The Embassy Inn

The Embassy Inn

It was a long dinner, during which I had to exchange Sonja’s drink twice and her meal once. We left a nice tip for the friendly waitress, and started walking. Most shops and activities were closed already (this was about 7 o’clock), but there were a few souvenir shops and drug stores still open. I realized that I’d forgotten to bring Sonja’s toothbrush, so we stopped at a 7/11 to buy her one. They did not have a kid-size one, so we plunked down $4 Canadian for an adult one that we figured we’d throw away after the trip. Then, on our walk back to the hotel, we found a proper drugstore, a kind of Canadian Rite- Aid. There we found a kid’s toothbrush, and after some fussing about which character she wanted on her toothbrush (she settled on Marty from Madagascar), I stood up from crouching and turned to exit the aisle. I found myself staring directly at my favorite deodorant which I haven’t been able to find in the States for years. (It is nearly impossible to find strictly deodorant – not antiperspirant – in the ladies’ deodorant section. Go ahead. Look. You’ll see I’m right. Now go to the men’s section. See how much more choice they have?) I really liked this brand for being cheaper and better smelling than what I could find in the organic aisles. I cleared off the shelf and intended to stop by every drugstore I could find the next day to clean them out too.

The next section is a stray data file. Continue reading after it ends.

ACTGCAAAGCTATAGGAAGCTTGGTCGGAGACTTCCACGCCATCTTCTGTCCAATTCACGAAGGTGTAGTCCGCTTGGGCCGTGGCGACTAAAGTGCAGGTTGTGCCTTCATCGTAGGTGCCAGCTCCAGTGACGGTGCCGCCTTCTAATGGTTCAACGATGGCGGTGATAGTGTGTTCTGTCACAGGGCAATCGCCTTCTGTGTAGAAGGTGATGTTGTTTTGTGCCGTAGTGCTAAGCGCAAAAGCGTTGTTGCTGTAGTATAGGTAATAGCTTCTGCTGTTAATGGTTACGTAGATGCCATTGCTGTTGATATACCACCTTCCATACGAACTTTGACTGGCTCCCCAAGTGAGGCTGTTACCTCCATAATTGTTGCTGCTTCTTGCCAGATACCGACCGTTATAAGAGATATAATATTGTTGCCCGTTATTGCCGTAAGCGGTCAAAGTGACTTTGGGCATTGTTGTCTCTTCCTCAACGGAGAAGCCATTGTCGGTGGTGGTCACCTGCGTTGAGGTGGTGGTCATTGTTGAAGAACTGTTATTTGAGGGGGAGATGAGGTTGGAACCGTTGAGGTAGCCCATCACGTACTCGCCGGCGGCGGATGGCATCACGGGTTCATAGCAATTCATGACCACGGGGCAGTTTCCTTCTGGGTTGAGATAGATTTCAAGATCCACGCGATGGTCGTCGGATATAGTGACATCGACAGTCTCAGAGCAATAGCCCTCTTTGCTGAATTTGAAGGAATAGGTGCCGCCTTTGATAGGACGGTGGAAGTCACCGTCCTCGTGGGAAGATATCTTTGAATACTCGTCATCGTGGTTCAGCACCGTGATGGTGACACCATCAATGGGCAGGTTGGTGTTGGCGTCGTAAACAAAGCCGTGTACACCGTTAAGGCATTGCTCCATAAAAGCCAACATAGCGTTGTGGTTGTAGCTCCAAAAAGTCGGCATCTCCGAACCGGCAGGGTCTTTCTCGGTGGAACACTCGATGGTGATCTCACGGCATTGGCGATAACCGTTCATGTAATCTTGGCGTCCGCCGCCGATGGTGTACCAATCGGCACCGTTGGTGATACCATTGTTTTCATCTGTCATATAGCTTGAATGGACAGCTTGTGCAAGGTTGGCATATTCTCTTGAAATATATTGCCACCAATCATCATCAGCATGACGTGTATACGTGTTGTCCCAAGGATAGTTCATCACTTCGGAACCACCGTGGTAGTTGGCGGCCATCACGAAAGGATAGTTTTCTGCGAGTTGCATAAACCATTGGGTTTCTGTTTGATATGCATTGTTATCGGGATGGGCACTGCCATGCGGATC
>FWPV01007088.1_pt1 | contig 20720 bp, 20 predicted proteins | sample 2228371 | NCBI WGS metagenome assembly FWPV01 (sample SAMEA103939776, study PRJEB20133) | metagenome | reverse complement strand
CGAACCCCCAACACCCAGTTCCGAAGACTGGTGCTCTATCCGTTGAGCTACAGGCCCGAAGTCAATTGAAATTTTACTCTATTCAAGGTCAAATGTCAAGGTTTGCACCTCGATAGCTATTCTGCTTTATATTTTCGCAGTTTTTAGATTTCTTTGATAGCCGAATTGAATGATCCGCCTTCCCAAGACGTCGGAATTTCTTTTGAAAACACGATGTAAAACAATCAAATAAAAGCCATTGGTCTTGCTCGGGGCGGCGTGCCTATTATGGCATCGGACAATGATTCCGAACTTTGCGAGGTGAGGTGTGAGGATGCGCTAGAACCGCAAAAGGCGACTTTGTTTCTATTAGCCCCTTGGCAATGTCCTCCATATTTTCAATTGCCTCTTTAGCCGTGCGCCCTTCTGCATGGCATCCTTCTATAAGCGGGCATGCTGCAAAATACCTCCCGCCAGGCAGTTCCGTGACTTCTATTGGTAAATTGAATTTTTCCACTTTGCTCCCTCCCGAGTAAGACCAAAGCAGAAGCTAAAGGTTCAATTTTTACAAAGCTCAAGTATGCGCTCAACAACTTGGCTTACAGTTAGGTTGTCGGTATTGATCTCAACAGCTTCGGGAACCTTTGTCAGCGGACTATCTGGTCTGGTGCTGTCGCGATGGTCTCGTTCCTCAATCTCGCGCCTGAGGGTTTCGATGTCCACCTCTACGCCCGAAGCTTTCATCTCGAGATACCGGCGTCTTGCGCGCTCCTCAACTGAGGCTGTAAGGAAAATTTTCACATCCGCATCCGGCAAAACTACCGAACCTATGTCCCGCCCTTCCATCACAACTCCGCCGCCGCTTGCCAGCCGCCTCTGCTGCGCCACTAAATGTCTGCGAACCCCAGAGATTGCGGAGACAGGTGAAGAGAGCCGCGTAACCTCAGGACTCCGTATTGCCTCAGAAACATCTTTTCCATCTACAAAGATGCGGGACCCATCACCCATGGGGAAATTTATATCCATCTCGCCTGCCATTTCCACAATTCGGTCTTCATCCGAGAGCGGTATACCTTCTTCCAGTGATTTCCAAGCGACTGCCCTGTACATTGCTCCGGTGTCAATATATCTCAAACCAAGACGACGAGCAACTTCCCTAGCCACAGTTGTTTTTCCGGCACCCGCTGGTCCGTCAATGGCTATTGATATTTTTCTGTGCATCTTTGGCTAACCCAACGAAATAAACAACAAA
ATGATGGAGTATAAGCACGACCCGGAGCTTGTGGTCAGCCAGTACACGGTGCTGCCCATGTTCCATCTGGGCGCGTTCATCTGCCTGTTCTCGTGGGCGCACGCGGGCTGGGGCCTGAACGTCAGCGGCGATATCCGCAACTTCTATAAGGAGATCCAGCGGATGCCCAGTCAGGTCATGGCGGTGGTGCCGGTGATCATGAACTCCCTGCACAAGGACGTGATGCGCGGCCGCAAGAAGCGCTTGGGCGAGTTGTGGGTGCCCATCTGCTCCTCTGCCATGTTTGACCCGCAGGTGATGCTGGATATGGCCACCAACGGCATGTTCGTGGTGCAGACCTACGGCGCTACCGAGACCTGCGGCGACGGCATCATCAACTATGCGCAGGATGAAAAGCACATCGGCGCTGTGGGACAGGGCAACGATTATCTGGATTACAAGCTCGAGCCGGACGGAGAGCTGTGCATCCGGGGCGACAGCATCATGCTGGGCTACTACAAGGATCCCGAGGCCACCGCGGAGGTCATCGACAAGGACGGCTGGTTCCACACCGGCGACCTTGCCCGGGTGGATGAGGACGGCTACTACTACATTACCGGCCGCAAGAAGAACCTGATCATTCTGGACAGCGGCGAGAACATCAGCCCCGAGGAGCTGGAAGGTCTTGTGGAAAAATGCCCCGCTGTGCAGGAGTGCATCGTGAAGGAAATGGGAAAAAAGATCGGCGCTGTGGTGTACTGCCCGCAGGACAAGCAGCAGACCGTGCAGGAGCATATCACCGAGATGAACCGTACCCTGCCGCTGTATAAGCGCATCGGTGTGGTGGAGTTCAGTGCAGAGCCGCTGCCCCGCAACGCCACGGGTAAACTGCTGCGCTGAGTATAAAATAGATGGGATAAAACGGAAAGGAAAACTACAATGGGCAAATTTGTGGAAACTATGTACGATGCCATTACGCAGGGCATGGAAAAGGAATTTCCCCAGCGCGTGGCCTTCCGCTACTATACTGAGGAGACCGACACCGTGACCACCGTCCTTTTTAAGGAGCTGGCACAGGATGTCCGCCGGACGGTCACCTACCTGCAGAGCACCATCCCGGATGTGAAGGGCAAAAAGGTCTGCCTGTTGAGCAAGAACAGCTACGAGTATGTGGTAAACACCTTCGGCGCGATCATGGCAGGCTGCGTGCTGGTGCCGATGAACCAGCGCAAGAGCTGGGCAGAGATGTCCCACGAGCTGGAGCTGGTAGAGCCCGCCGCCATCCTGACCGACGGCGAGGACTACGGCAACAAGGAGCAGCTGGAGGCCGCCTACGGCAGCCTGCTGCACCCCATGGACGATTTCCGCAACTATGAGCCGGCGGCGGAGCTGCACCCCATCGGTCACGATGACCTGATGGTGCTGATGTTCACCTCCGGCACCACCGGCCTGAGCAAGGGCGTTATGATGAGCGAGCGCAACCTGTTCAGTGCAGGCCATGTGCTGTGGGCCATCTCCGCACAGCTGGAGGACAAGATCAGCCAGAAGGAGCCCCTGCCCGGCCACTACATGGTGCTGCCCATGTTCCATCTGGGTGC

Waiting for the food

Waiting for the food

Outside the entrance

Outside the entrance

Ye Olde Spaghetti Factory

Ye Olde Spaghetti Factory

High off that triumph, we headed back to the hotel a little worn out, a little weary and some of us (I won’t say who) a little whiny. The beds were comfy (though not the pillows), the a/c cold and the hotel quiet. Still, it took me a long time to fall asleep, and I was awakened at four a.m. by Sonja, who was complaining that she couldn’t smell. She was just having some allergies – happens all the time to me and Shaun in hotel rooms. It took another hour for us to get back to sleep. And by 7 the next morning, we were up and getting ready to head downstairs for the hotel’s free buffet-style breakfast.

What else does Canada have that the US has discontinued?

What else does Canada have that the US has discontinued?

Continue to Part 2…

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My 7th Anniversary – The All-Food Edition